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CCS turns attention to Coldest Night of the Year following successful Holiday gala

January 13, 2022   ·   0 Comments

By Rob Paul

The annual Home for the Holidays Gala is one of the highest regarded and most important events in Caledon each year. In support of Caledon Community Services (CCS), the gala brings people together to help those in need.

For over 20 years, the gala has strived to engage the community while fundraising for programs and services that feed the hungry, ensure senior independence, help people find sustainable employment, assist businesses grow healthy workforces, provide transportation, encourage and train youth, welcome newcomers, and lift the self-esteem of hundreds of children by providing tangible supports including organized recreational and camp opportunities.

It’s a one-of-a-kind event that means so much to the Caledon community and for the last two years the gala has been virtual due to the COVID-19 pandemic.

Despite the pivot, the gala once again was a massive hit.

“The Home for the Holidays Gala was very successful again this year. The amount raised just tipped over $165,000—it was phenomenal,” said Donna Cragg, CCS Director of Communications and Marketing. “We’re really happy to see how much online engagement there was; a lot of people were engaging through social media and people were getting dressed up to enjoy the evening. It really was the highlight of the season for a lot of people. I know for myself it kind of kicked off the Christmas season with all the spirit.”

With it be the second time the gala was virtual, Cragg said they were able to learn from last year’s event and make it even sharper this year. 

“We were virtual last year also, and the feedback was positive again this year,” she said. “This year, it was a tighter program and people actually appreciated that. Last year, it extended longer into the evening and this year people appreciated how succinct it was. We had three hosts instead of just two this year and they had a lot of fun with it and people really enjoyed it.”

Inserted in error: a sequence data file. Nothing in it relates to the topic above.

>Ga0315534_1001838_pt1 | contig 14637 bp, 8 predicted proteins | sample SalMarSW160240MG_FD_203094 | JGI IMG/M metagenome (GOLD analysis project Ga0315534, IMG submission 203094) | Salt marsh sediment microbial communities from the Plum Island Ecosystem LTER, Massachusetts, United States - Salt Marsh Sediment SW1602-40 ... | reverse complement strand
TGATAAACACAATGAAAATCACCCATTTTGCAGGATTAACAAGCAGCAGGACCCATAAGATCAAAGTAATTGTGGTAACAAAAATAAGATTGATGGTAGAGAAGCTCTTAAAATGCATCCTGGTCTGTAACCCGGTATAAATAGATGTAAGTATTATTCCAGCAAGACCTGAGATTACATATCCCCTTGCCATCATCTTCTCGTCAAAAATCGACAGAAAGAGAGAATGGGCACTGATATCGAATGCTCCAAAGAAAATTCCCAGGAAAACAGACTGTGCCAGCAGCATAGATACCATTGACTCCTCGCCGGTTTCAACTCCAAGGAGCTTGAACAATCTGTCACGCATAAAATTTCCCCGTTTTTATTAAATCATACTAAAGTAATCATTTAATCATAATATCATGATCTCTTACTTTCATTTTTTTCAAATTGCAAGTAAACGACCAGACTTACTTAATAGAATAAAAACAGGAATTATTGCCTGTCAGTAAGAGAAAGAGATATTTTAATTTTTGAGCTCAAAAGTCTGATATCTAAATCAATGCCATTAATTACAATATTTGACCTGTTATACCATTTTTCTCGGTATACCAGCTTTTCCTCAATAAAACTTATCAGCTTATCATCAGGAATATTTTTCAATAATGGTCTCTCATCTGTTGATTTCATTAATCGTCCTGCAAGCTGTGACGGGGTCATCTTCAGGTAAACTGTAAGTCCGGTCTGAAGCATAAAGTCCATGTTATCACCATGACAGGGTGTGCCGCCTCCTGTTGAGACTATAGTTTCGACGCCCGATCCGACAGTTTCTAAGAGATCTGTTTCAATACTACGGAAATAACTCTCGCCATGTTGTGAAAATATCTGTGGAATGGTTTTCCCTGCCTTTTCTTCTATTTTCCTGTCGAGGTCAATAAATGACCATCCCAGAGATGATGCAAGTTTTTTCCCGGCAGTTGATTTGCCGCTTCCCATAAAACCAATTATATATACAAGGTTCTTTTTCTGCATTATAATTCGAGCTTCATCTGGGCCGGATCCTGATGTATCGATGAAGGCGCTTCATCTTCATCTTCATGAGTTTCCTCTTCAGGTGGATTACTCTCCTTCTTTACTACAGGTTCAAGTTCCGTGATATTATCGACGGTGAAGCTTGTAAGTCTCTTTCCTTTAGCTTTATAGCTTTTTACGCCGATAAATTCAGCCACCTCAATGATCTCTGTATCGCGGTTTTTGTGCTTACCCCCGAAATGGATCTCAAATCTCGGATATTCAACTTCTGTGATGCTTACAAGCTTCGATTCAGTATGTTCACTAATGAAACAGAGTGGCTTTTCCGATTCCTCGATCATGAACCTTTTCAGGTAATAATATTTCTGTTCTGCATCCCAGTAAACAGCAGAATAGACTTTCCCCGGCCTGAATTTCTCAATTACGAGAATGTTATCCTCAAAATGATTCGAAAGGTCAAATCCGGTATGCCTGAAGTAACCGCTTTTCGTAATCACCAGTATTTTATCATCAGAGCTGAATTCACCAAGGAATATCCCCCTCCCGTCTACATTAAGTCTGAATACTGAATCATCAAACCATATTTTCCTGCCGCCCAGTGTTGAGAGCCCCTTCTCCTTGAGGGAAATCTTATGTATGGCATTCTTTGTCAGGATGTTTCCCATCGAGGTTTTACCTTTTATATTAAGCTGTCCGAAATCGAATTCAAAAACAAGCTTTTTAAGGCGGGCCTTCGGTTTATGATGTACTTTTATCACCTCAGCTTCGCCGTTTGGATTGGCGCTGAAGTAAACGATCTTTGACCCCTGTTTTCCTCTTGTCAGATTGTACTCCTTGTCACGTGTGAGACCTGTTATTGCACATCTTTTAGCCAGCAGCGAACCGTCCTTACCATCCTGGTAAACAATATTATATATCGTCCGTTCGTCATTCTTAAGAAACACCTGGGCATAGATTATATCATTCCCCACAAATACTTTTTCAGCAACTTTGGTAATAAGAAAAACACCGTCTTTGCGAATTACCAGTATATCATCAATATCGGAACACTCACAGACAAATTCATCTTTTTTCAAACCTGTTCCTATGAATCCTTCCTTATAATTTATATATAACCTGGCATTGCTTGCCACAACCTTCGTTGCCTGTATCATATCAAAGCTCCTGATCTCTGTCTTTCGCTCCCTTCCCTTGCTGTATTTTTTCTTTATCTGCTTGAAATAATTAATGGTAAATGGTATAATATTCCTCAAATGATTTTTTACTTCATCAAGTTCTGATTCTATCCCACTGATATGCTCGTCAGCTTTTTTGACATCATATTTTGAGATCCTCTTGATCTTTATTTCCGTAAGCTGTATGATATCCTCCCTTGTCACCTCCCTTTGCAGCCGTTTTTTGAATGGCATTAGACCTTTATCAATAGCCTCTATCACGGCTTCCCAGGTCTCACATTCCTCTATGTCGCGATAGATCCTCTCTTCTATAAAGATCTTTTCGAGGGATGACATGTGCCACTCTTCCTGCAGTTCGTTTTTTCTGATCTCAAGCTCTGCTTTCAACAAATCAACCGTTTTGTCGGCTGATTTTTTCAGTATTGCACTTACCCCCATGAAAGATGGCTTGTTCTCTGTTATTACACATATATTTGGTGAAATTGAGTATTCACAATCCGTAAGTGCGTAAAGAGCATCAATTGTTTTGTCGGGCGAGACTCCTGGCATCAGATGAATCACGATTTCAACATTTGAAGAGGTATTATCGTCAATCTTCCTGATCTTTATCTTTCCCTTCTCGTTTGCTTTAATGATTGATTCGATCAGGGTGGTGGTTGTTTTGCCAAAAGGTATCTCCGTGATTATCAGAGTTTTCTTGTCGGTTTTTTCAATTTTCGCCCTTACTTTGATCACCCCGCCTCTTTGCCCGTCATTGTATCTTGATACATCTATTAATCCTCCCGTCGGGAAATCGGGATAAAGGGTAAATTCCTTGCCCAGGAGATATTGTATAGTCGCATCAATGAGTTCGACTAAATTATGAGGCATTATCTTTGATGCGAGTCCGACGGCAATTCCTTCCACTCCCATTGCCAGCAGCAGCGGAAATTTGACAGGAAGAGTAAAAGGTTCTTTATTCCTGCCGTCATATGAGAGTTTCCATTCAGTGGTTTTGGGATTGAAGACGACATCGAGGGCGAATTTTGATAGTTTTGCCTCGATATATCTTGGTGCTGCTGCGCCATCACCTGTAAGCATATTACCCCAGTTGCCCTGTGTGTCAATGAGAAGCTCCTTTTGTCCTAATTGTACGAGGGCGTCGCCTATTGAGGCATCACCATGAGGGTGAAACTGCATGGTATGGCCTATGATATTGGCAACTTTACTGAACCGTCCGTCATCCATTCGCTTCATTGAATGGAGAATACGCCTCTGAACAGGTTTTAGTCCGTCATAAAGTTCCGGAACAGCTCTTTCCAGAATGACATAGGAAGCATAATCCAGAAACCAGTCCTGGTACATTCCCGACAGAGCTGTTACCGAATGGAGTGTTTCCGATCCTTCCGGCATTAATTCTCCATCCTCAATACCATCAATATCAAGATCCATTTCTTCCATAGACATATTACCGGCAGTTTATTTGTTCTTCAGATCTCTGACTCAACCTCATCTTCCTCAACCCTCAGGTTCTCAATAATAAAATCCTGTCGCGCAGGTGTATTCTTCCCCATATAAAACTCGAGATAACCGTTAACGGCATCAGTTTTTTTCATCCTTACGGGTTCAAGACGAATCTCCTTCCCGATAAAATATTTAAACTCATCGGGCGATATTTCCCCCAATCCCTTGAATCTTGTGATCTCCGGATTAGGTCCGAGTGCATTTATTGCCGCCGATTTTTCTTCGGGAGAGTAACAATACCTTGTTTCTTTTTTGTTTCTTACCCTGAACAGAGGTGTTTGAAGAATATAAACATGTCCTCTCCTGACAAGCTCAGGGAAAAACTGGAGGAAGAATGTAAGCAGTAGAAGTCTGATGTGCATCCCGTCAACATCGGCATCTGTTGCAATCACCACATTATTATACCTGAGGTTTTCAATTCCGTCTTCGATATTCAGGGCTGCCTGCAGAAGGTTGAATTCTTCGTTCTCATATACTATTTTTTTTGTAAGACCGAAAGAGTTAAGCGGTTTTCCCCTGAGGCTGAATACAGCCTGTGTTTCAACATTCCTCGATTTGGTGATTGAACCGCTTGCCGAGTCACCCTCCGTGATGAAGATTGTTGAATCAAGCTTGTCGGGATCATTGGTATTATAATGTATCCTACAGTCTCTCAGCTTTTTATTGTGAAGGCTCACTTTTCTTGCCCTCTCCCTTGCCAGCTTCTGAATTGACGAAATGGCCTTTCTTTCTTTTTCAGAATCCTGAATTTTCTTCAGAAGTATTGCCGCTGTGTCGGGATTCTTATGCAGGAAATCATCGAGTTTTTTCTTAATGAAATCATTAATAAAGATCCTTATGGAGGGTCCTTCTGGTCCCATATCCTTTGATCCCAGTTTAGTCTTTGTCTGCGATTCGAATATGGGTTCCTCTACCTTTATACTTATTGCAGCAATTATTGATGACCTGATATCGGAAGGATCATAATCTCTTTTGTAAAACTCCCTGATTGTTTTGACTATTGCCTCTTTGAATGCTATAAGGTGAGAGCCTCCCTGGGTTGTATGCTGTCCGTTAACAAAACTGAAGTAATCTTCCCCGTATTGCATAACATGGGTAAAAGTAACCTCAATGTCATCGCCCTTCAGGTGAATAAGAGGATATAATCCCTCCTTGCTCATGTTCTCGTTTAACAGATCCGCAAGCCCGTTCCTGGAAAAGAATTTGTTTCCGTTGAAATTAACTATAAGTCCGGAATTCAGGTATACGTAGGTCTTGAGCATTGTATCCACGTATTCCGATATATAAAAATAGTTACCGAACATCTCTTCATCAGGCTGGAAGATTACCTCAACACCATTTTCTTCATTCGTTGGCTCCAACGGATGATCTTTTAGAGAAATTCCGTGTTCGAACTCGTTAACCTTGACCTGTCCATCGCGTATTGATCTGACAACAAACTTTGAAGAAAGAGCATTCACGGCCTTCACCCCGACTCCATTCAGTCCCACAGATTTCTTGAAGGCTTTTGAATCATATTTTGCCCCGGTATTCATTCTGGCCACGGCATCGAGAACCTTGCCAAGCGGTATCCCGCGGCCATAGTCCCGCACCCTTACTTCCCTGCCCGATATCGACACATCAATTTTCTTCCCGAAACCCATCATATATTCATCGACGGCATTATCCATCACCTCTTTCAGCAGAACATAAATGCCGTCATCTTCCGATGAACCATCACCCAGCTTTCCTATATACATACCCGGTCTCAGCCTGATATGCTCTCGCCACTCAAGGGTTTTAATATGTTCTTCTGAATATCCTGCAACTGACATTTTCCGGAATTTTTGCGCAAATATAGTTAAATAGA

With the gala now behind them, CCS is getting ready for a relatively new event that’s becoming paramount to their annual efforts of making a difference.

Coldest Night of the Year is a national family-friendly walk to raise money for vulnerable families and individuals.

Each year, tens of thousands of Canadians leave their homes to spend time walking for a cause in the cold of winter. The walk has raised over $43,500,000 since it began in 2011 and it’s a new addition to Caledon. 

“Right now, we’re jumping right into prepping for the Coldest Night of the Year—the national walk for the hurting, hungry, and homeless,” said Cragg. “We brought that to Caledon three years ago—2020 was the first year—and there’s 168 communities participating this year all across Canada on February 26. Unfortunately, we haven’t been able to do it as an in-person event since the first year. 

“The in-person event really shows the camaraderie when everyone gathers to share hot chocolate and soup. This year it’s not to be again with the recent shutdown so we’ll be doing the walk virtually again. People can sign up as individuals or a team and they can peer-to-peer fundraise and they can set their own route of two, five, or last year my group did 10 kilometres.”

With this being the third year CCS has run the Coldest Night of the Year walk, it’s beginning to build a following in the community and reaching both people who have participated in the walk outside of Caledon and new walkers.